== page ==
One of the big challenges with VR is cost – VR productions are expensive to create, while the devices that enable it to be viewed are also expensive. For example, the Oculus Rift VR headset costs in the neighborhood of $600, while other VR display systems may range as high as $3,000. This is an in-store merchandising trend that we expect to see becoming more popular. While today, VR productions are mainly being produced by large brands, as costs come down, VR will provide a great opportunity for smaller and mid-size brands to partner with retailers on the production and distribution of VR experiences.

4. Interactive Retail Merchandising Displays

Interactive retail merchandising is a hot trend in retail right now. Many major brands, such as Dr. Scholl’s, Rebecca Minkoff, and Bauble Bar are investing in interactive displays and kiosks that help customers find what they want, determine inventory levels, try out products and even be fitted for customized products right on the sales floor.

Why are interactive retail merchandising displays becoming so popular? Because they speak to an important customer need to touch, smell, taste, hear, and see products before they purchase them. Most retail experiences, whether online or in a brick and mortar retail store, limit customer options which makes it difficult to overcome buying objections and concerns.

Interactive displays aren’t just for big brands that can afford to invest in high tech. Even smaller retailers and brands can take advantage of this trend simply by allowing customer interaction with products, whether that means removing a sample product from its packaging so that customers can more closely inspect and handle it, or offering a free trial sample. Cosmetics and food retailers have always done this with great success; the trend is now catching on in other industries as well.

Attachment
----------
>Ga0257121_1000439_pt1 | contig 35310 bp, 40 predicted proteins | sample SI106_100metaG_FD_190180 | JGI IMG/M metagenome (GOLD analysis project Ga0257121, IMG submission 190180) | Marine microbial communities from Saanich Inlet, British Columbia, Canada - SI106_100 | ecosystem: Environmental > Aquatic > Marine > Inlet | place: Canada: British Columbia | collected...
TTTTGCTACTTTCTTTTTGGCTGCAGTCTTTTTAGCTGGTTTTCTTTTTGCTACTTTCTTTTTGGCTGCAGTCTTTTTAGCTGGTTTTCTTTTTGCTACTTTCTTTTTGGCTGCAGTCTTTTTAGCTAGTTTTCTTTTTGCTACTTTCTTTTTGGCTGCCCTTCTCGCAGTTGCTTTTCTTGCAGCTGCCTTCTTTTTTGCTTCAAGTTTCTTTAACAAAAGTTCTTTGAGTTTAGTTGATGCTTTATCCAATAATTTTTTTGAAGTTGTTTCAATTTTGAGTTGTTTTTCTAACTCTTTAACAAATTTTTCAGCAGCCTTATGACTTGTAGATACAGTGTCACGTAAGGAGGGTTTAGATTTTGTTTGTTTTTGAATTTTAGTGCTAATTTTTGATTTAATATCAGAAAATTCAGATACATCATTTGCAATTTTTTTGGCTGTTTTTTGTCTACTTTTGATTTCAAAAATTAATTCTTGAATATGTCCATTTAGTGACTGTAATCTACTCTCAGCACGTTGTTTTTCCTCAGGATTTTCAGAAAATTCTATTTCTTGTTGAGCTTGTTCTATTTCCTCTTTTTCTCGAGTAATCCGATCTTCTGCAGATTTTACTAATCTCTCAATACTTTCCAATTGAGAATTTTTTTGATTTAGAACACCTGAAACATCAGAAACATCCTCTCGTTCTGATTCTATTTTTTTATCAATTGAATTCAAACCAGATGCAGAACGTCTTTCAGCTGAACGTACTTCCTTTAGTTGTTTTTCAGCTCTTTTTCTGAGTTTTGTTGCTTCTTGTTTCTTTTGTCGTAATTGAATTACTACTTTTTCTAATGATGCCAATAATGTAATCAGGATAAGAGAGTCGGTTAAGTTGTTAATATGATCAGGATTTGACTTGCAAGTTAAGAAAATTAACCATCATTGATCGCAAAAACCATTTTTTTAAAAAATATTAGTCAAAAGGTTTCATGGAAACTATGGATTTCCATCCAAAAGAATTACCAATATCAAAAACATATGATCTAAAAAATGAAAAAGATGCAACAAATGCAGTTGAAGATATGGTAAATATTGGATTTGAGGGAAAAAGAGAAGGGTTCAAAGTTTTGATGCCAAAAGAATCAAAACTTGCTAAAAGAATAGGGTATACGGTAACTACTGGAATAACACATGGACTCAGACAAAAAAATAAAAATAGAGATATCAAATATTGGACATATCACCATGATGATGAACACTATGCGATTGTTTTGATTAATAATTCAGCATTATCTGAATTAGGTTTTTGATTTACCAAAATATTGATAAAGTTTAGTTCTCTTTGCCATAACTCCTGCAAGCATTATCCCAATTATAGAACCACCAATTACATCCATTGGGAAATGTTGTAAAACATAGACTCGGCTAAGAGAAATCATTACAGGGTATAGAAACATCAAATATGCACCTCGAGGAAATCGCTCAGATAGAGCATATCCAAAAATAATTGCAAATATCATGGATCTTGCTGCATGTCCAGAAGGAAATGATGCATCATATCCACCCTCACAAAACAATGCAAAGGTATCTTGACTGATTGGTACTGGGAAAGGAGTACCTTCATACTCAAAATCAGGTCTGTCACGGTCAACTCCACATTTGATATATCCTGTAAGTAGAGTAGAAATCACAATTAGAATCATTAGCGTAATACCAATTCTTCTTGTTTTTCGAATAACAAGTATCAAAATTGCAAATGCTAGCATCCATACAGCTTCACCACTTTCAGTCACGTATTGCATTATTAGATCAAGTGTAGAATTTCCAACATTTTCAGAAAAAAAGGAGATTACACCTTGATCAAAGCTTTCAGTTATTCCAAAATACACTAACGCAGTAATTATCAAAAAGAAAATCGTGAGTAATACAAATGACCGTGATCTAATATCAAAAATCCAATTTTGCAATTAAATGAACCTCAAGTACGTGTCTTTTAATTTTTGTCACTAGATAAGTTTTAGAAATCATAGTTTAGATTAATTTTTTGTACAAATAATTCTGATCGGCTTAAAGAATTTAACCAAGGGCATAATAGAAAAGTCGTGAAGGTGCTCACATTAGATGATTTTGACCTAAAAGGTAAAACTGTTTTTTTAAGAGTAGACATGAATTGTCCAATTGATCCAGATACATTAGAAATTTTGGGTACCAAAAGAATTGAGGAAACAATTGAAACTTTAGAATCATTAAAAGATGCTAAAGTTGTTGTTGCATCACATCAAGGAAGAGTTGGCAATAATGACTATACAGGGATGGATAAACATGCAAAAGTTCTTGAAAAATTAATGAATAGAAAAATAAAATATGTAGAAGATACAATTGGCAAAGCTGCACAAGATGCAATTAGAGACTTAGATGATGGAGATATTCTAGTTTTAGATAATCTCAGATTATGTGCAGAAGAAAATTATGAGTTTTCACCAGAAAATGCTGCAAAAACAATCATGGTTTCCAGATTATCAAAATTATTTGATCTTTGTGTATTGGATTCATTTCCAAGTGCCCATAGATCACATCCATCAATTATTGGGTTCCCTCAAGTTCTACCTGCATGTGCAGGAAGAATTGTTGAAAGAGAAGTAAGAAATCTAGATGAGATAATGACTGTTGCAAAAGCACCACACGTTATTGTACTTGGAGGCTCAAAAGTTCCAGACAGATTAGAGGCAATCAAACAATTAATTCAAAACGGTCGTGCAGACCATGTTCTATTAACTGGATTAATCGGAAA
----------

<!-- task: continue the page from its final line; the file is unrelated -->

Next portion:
5. Mobile Payment and Checkout

Mobile payment wallets– such as Apple Pay – allow customers to quickly pay for purchases using their phones or wearable devices. What does payment and checkout have to do with retail merchandising? It’s about making the buying process more seamless to compete with online and mobile competition.

Adopting this technology is an important way to attract and retain Millennials and other tech-savvy consumers; these customers expect retailers to adapt quickly to new technologies and accept new forms of payment. They also want to be incentivized for using these methods – whether it’s by ordering ahead and skipping the line at Starbucks, or taking advantage of cashback offers from their credit card carrier.

Retailers can tie their own loyalty programs into mobile payment systems, awarding loyalty points just as they would if paying by cash or a physical credit card. Another way to incentivize using mobile checkout like Apple Pay is by training employees to encourage customers to use it, and to educate employees to respond to customer questions about using mobile payment.

Education is important, because many retailers and consumers hesitate to use mobile payment due to concerns about security. In fact, however, many experts say mobil.e payment is more secure than using a debit card or other online payment. For instance, if an unauthorized person gains access to a customer’s iPhone, the security settings can be set to wipe all data – including payment data – from the phone after several unsuccessful attempts.

Although it’s a challenging time for retail, more than 75% of customers say that the sensory experience of shopping in a retail store is important to them; more than 79% still appreciate the instant gratification of taking a product home. These aspects of the retail buying experience can’t be replicated online or through other marketing channels. That’s why staying on top of retail merchandising trends will always be an important part of wholesale and retail business success.

What retail merchandising trends are you watching? Let us know in the comments.